I Experienced Michael Brown's Death in Virtual Reality, and It Was Incredibly Unsettling

Though the precise events of August 9 in Ferguson will never be known, we've all formed an idea through numerous testimonies and eyewitness accounts. Each account can differ quite drastically, however, depending on who's relaying it. Trying to offer an interactive account of what happened that day, graphic journalist Dan Archer created for Fusion a virtual reality experience of the Michael Brown shooting from every perspective.

Yes, really. Through the combination of interactive virtual reality and graphic comics, you can actually experience multiple versions of the shooting based on each eyewitness account. After "experiencing" the Ferguson shooting firsthand, I feel even more unsettled.

Archer described his project to Fusion, explaining that "the comics in this story are based on the accounts given to media outlets such as CNN and NBC by eight people who witnessed Michael Brown’s death." He went on:

The drawings reflect my interpretations of the events described by witnesses. They are based on recorded witness accounts, but the visual interpretations of the recordings involved some artistic license.

In order to create an immersive, interactive scene of the crime, Archer studied witness accounts, photographs of the scene, and visited the location himself.

The specific locations of the eyewitnesses were generated based on first-hand visits to the scene, cross-referenced with footage that some of those witnesses made publicly available.... The virtual reality environment in the game was informed by photos taken in Ferguson at the Canfield Green apartments complex, where Brown was shot.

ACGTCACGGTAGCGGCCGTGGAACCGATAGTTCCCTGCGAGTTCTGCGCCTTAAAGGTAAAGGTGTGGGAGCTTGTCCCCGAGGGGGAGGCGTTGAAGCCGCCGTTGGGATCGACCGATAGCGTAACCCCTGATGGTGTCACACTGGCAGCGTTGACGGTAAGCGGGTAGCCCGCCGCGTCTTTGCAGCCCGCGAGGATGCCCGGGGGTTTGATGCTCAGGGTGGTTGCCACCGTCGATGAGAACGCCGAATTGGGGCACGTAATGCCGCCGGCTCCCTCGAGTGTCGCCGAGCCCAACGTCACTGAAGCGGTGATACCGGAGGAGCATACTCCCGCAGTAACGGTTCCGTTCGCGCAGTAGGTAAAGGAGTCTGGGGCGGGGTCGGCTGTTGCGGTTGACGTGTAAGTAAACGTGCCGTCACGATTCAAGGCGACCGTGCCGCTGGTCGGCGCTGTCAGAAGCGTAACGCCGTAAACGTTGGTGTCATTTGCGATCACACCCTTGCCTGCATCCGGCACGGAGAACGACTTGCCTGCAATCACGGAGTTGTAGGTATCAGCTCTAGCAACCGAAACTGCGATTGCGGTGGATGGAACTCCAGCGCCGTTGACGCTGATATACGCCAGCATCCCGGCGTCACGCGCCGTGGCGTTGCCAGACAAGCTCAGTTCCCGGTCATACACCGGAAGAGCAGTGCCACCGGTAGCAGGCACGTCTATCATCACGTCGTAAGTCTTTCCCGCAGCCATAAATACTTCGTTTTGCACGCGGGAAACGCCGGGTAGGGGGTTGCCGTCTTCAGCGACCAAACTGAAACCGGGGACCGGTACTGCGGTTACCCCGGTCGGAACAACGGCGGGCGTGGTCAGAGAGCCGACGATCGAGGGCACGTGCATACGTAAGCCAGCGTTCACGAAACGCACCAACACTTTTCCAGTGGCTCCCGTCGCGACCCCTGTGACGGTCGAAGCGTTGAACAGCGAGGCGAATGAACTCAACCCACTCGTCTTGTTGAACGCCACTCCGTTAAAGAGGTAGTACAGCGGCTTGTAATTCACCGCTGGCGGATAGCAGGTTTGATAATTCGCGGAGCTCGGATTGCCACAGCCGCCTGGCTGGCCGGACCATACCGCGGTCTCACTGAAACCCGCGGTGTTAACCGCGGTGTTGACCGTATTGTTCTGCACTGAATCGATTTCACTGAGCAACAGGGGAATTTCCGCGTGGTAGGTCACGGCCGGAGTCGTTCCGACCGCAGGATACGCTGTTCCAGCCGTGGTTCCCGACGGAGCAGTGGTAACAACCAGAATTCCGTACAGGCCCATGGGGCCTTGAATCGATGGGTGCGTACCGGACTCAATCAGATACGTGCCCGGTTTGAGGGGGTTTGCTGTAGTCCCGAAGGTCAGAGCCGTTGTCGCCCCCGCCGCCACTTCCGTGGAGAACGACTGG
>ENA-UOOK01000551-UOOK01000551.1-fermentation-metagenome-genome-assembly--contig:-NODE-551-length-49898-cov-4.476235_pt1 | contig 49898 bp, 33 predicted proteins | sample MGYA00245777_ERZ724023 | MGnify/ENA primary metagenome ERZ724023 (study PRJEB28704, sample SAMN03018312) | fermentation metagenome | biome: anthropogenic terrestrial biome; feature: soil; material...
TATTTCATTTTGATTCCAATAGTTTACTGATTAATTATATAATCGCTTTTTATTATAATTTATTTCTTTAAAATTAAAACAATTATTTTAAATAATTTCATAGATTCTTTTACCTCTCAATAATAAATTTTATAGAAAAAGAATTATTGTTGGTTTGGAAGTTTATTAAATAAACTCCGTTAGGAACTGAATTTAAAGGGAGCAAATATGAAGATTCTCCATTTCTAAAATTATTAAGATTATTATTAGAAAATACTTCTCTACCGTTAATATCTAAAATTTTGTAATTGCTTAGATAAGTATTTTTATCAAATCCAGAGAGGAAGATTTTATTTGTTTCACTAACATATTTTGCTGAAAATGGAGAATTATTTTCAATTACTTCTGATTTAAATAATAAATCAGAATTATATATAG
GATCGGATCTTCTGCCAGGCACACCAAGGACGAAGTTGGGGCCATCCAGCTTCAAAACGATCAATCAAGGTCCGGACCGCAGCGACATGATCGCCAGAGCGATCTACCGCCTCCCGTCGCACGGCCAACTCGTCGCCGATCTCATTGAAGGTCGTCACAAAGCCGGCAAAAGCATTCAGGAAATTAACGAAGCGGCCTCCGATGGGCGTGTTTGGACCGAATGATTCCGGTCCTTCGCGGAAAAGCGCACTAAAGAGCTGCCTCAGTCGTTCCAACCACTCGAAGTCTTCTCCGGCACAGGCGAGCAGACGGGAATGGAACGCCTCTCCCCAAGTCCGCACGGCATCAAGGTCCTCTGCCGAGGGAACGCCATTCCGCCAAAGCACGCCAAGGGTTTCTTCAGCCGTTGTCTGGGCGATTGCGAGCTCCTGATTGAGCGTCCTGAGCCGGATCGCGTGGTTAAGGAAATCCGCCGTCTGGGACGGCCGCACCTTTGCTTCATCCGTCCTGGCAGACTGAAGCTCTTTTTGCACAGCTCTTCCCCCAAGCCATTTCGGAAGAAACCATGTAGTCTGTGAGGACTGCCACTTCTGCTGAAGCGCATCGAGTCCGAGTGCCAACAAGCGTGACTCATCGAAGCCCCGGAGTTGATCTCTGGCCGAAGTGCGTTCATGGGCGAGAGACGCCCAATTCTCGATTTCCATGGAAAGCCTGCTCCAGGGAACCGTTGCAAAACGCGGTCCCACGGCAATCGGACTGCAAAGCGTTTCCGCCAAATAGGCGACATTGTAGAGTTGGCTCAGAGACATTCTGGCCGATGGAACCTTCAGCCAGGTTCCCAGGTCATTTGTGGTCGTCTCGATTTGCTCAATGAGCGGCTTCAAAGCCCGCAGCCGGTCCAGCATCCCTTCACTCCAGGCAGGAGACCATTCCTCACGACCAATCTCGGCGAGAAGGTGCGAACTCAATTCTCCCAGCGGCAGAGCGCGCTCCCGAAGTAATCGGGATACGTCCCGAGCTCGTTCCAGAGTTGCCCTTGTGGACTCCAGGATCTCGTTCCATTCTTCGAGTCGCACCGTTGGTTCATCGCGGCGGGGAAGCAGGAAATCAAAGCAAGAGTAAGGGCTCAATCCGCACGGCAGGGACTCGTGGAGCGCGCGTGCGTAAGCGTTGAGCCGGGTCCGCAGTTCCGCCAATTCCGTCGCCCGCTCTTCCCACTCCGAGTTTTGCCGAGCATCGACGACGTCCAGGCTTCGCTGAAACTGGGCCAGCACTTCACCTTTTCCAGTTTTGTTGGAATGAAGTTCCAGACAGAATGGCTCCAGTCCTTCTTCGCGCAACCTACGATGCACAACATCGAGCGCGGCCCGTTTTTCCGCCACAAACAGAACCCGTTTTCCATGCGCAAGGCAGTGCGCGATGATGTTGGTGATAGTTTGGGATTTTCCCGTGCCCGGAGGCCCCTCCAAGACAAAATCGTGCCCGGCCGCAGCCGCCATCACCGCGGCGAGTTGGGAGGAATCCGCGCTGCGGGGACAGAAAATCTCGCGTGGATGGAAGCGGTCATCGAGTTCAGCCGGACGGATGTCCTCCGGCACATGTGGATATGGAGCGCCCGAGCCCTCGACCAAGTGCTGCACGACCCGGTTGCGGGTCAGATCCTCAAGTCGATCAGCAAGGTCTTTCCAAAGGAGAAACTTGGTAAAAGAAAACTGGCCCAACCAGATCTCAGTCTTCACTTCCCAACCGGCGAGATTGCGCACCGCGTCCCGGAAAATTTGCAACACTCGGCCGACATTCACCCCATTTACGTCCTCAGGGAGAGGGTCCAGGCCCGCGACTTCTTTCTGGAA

The entire experience includes the shooting from the perspectives of eight people:

  • Dorian Johnson, Brown's friend who was with him when he was shot.
  • Josie, who claimed to be Wilson's friend and told his alleged side of the story to a radio station.
  • Piaget Crenshaw, who witnessed the shooting from her bedroom window.
  • Tiffany Mitchell, who was on her way to Piaget's apartment.
  • Glide user, who unintentionally recorded Wilson's shots when he was using Glide to record a message to his girlfriend.
  • Michael Brady, a resident of the Canfield Green apartments who recorded the scene from the street.
  • Construction workers, whose reactions immediately after the shooting were recorded.
  • "Black Canseco," a YouTube user who posted footage from his smartphone that shows Brown's body lying in the street after the shooting.

It's hard not to have a visceral reaction to Archer's program. The idea of inserting yourself into the shooting is jarring, to say the least. It sounds like the type of thing that would only appeal to violence-prone gamers and Internet trolls fascinated with the sick and twisted.

But upon closer inspection, Archer's virtual reality experience reveals itself to be a powerful experiment in graphic journalism and interactive storytelling.

Looking at a visual representation of the events in Ferguson that day helps you picture the scene, and the graphic comics serve to make you feel almost like you're there.

As I navigated from one eyewitness to another, what struck me most was the stark contrast between Josie's account and every other account. She claims that Brown started punching Wilson in the car, grabbed for his gun, and charged at him in the street, which is similar to Wilson's own testimony.

This drastically contradicts the accounts of other eyewitnesses. They claimed to have seen Brown standing with his hands up and Wilson continuing to fire at him.

You can try the experience yourself here (though you'll have to download the Unity game engine first).

Fusion on YouTube

Images: Dan Archer, Fusion